Mr. Plinkett is a psychotic elderly character created by Milwaukee-based indie filmmaker Mike Stoklasa. The persona of crazy old Mr. Plinkett and his love/hate/homicidal relationship with movies has grown into an internet phenomenon. Back in 2009, Stoklasa gained serious net fame thanks to his meticulously crafted seventy minute review of The Phantom Menace. Since then Stoklasa has followed up his opus with further reviews of Attack of the Clones and Revenge of the Sith. The Plinkett reviews were carefully crafted with an attention to detail that borders on obsessive. Overall the reviews have been widely praised. However, not all Star Wars fans care for the insanely detailed criticisms of the prequel trilogy.
Mr. Plinkett’s notorious reviews of the Star Wars prequels are exceedingly critical but they aren’t meant to be taken that seriously. For crying out loud the vids also feature women chained up in Mr. Plinkett’s basement, inexplicable references to pizza rolls and psychotic medication trips. There’s no reason to tear the heads off your Boba Fett action figure just because someone creatively stated what most of the internet had already collectively said for years. Stoklasa’s solid work earned our respect and clearly deserves a mention here.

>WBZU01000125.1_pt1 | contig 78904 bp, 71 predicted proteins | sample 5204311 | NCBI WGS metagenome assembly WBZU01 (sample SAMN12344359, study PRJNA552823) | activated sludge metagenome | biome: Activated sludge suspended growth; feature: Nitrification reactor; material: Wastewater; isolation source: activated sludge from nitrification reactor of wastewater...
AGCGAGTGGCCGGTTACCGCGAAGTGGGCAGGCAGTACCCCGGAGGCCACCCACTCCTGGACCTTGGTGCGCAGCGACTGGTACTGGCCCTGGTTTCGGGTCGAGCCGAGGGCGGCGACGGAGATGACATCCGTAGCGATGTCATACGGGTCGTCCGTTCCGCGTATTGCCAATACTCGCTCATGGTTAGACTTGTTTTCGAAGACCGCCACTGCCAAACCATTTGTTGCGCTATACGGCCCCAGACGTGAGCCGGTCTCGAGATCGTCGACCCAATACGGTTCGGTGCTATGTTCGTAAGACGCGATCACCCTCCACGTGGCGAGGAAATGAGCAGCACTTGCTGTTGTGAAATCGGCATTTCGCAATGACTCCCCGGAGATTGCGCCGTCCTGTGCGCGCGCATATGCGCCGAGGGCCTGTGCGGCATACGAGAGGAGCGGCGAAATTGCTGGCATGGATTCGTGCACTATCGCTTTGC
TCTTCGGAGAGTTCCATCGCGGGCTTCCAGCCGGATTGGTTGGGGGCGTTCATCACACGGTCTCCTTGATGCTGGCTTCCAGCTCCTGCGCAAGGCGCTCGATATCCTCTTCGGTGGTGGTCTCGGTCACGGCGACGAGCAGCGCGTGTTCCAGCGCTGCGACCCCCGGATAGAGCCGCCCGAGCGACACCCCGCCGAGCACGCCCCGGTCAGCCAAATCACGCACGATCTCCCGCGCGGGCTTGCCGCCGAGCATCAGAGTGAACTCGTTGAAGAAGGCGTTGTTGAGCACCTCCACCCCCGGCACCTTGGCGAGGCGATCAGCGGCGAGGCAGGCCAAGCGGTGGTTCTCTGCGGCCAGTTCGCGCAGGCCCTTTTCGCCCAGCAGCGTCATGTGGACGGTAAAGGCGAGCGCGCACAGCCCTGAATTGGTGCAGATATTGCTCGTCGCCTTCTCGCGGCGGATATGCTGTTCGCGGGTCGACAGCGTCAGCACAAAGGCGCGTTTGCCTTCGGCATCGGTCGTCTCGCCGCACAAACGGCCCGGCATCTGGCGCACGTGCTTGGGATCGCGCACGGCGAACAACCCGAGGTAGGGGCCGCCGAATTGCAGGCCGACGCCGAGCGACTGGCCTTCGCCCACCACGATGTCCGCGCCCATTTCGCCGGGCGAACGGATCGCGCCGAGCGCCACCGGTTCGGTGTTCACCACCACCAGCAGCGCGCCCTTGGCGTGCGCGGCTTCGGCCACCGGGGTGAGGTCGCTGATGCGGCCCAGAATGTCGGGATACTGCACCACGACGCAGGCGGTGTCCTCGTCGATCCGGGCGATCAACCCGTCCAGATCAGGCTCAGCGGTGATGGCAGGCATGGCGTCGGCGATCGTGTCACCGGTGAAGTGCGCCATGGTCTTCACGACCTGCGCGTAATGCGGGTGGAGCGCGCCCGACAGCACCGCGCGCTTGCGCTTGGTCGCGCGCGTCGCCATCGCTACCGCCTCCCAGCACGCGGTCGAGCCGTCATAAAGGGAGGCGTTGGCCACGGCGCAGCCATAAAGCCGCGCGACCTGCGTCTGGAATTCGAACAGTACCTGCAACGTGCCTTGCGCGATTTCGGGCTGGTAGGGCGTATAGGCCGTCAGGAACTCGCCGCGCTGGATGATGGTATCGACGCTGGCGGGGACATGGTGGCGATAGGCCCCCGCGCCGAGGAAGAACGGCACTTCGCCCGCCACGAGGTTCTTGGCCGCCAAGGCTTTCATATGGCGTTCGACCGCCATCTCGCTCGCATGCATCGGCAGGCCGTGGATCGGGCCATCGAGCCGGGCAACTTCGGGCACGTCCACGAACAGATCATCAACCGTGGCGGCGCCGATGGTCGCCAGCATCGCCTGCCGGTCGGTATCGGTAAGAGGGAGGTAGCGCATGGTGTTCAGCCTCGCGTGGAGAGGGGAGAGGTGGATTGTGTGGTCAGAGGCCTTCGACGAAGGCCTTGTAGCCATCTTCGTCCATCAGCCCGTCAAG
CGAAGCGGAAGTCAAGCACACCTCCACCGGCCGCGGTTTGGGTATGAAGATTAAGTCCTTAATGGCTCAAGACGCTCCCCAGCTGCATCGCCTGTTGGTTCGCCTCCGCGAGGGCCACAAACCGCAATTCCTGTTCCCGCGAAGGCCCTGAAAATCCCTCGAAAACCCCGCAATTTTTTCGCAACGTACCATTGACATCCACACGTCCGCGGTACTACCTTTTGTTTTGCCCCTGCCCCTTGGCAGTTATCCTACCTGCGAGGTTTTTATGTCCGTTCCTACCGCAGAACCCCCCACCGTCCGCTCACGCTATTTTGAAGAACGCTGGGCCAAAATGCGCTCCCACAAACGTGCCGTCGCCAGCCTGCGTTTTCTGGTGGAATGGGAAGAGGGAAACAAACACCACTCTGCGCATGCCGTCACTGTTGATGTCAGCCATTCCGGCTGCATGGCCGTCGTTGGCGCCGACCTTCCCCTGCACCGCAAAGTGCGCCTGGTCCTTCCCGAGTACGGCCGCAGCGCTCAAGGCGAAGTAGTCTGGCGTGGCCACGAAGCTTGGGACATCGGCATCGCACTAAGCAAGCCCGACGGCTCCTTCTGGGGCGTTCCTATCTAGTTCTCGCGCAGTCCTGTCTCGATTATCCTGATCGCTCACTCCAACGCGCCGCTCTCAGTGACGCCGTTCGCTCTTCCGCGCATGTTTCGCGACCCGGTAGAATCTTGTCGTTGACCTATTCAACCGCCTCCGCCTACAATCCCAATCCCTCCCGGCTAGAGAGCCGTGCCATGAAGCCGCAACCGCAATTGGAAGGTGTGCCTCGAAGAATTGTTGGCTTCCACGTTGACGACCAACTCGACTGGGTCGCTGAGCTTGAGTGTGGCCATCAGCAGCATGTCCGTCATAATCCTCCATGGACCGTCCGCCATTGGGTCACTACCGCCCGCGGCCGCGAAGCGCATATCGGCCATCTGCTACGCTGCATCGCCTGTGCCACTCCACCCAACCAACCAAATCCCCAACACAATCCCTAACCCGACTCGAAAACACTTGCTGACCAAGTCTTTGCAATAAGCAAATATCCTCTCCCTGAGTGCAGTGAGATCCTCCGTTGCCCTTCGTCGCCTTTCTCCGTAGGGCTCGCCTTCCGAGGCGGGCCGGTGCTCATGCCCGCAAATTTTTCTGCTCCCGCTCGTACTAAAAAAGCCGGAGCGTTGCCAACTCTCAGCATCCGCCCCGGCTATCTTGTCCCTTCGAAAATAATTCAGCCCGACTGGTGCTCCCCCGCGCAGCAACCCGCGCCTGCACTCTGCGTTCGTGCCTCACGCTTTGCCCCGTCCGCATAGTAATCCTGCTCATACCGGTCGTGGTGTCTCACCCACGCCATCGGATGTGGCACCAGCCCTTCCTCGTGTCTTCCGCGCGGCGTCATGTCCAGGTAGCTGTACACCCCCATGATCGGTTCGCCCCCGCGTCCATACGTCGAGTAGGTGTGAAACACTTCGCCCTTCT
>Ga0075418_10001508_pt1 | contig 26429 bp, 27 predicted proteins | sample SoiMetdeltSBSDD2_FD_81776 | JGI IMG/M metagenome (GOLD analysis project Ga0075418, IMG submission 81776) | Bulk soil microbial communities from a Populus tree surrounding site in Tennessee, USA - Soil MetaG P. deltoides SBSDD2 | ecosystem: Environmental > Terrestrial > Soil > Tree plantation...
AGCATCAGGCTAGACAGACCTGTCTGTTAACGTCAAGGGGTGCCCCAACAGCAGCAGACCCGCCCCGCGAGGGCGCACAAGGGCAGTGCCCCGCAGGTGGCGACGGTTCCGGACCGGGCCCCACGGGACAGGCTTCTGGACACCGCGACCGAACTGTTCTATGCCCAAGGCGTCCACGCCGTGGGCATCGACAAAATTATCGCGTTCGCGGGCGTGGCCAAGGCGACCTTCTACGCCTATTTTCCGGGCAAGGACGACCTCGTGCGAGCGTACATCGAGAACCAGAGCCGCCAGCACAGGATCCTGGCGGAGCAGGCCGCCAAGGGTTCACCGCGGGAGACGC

Adywan’s Revisited Project
Over on originaltrilogy.com, creating Star Wars fan-edits is commonplace. For those who are unacquainted with this endeavor, a fan-edit of a movie can mean anything from adding or cutting bits and pieces to shifting around entire scenes to alter narrative structure. Arguably one of the most popular fan-editors in existence is Adywan. In the case of his mega popular Star Wars: A New Hope Revisited, he’s taken the best of George Lucas’ “special” editions and deleted the worst offences. And when we say “worst offences” we’re talking of course about Greedo shooting first, color timing problems, dated FX shots, the spotty 2004 audio mix and a majority of the distracting CGI “improvements”.
More than just simple additions and subtractions, Ady broke new ground when he opted to remaster the sound, include his own special effects and make tons of subtle audio and visual enhancements. He also painstakingly corrected many issues which ILM and George Lucas have either missed or ignored for years. Even the 2011 Star Wars Blu-ray (which contains further modifications) has failed to fix basic problems such as jump-cuts, remaining matte boxes and Luke’s miscolored light saber. Adywan has long since fixed these things and even given Chewbacca a medal at the end just for good measure.
Much of this work was achieved at Adywan’s own personal expense and thanks to donations from fellow fans. Years of effort and hardship went into this particular edit. In the end Adywan crafted a nearly flawless presentation and a far more consistent version of the film which started it all. The changes and tweaks Ady made were done with care and respect. In fact, most of his alterations were wish-list dreams come true for countless Special Edition fans. Shockingly, Adywan wasn’t even a pro, everything he accomplished with Revisited was learned through trial and error (and Adobe After Effects) as he went along. The Revisited project is simply a non-profit labor of love he enthusiastically shared with fellow Star Wars geeks. As of this writing Empire Strikes Back: Revisited is in production with Return of the Jedi and the Prequels also in line for future Revisited treatments.